In an effort to better understand what persuades people to buy photovoltaic systems for their homes, researchers at Sandia National Laboratories are gathering data on consumer motivations that can feed computer models and thus lead to greater use of solar energy. A primary goal of the project is to help increase the nation’s share of solar energy in the electricity market from its current share of less than .05% to at least 14% by 2030.

The largest electrical networks are not the best

May 12, 2014 2:55 pm | News | Comments

There is an optimum size for electrical networks if what is being considered is the risk of a blackout. This is the conclusion reached by a scientific study by researchers in Spain and the U.S. The study, which analyzed the dynamics of these complex infrastructures, found that an optimum adequate size exists that helps guarantee correct functioning of an electrical network.

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SUNY college may partner with Solar Frontier on thin-film R&D, production

April 23, 2014 9:33 am | News | Comments

Solar Frontier and the State Univ. of New York College of Nanoscale Science and Engineering have signed a memorandum of understanding to conduct a technical and economic feasibility study for potential joint R&D and manufacturing of CIS thin-film modules in Buffalo, New York. This move is part of Solar Frontier’s plans to establish production bases for its proprietary technology outside of Japan, the company’s home market.

Scale model World War II craft takes flight with fuel from the sea

April 7, 2014 6:06 pm | News | Comments

Navy researchers have recently demonstrated sustained flight of a radio-controlled P-51 fighter replica fueled by a new gas-to-liquid process that uses seawater as carbon feedstock. The fuel is made using an innovative and proprietary electrolytic cation exchange module that separates gases from water at 92% efficiency. Catalysis converts the gases to liquid hydrocarbons.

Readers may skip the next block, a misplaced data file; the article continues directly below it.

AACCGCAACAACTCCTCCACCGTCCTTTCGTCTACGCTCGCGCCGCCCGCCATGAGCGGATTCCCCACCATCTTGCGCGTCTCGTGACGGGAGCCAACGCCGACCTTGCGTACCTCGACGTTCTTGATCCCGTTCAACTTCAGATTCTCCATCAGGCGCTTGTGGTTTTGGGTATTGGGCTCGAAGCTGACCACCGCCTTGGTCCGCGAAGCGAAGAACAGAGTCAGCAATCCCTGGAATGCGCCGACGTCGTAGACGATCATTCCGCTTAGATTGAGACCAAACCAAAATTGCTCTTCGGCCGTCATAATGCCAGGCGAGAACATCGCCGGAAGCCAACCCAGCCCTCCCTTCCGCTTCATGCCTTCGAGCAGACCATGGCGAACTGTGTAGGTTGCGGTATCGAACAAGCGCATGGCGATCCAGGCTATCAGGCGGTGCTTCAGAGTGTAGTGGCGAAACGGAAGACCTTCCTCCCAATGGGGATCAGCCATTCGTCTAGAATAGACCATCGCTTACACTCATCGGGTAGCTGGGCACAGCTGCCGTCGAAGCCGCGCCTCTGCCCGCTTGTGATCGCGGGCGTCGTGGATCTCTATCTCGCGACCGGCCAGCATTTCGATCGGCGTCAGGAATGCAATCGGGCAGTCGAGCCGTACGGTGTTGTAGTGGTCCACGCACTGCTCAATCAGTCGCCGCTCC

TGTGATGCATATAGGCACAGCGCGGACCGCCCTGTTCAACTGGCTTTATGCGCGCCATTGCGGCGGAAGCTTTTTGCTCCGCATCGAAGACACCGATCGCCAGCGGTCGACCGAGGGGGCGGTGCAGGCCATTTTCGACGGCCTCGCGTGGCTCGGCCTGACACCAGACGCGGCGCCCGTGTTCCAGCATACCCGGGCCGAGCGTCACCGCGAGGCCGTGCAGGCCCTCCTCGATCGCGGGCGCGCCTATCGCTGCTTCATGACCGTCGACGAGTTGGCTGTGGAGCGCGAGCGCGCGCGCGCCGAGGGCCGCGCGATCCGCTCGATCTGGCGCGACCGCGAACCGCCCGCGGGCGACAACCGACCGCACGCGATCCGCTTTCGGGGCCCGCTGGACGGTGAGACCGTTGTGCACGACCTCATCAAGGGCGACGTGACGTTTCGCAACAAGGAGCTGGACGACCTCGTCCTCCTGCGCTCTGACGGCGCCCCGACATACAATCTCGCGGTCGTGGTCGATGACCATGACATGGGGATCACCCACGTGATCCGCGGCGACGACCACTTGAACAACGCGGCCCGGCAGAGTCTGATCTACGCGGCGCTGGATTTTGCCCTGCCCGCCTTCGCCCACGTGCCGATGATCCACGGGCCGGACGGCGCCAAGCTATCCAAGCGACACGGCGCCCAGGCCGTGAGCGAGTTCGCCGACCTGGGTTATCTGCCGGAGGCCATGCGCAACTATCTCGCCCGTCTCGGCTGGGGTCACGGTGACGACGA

Energy breakthrough uses sun to create solar energy materials

April 4, 2014 3:32 pm | News | Comments

In a recent advance in solar energy, researchers have discovered a way to tap the sun not only as a source of power, but also to directly produce the solar energy materials that make this possible.               

'Unzipping' poplars' biofuel potential

April 4, 2014 2:26 pm | News | Comments

New research is focusing on enhancing poplar trees so they can break down easier and thus improving their viability as a biofuel. The long-term efforts and teamwork involved to find this solution can be described as a rare, top-down approach to engineering plants for digestibility.

Chemists settle debate about conversion of light

April 3, 2014 1:54 pm | News | Comments

Chemists have settled the debate about a fundamental question that is relevant to the conversion of one color into another and demonstrated how to influence the efficiency of this process by changing the refractive index around the material.  

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Tiny power generator runs on saliva

April 3, 2014 1:02 pm | News | Comments

Saliva-powered micro-sized microbial fuel cells can produce minute amounts of energy sufficient to run on-chip applications, according to an international team of engineers.                      

Algae may be a potential source of biofuels, biochemicals even in cool climate

March 20, 2014 12:22 pm | News | Comments

They need warmth to grow, but algae don’t necessarily need light. Experts in Finland, where warmer weather is rare, say it makes sense to link algae cultivation to industrial operations where residual heat is available to heat algae cultivation ponds or reactors. Recent research there shows that such an approach could be profitably implemented.

New algorithm improves the efficiency of small wind turbines

March 18, 2014 9:47 am | News | Comments

Small wind turbines tend to be located in areas where wind conditions are more unfavorable and control systems of current wind turbines cannot adapt. To address this problem, researchers in Spain have developed an adaptive algorithm that can contribute toward making these miniature turbines more efficient.

GE introduces a new technology for home refrigeration

March 14, 2014 9:45 am | News | Comments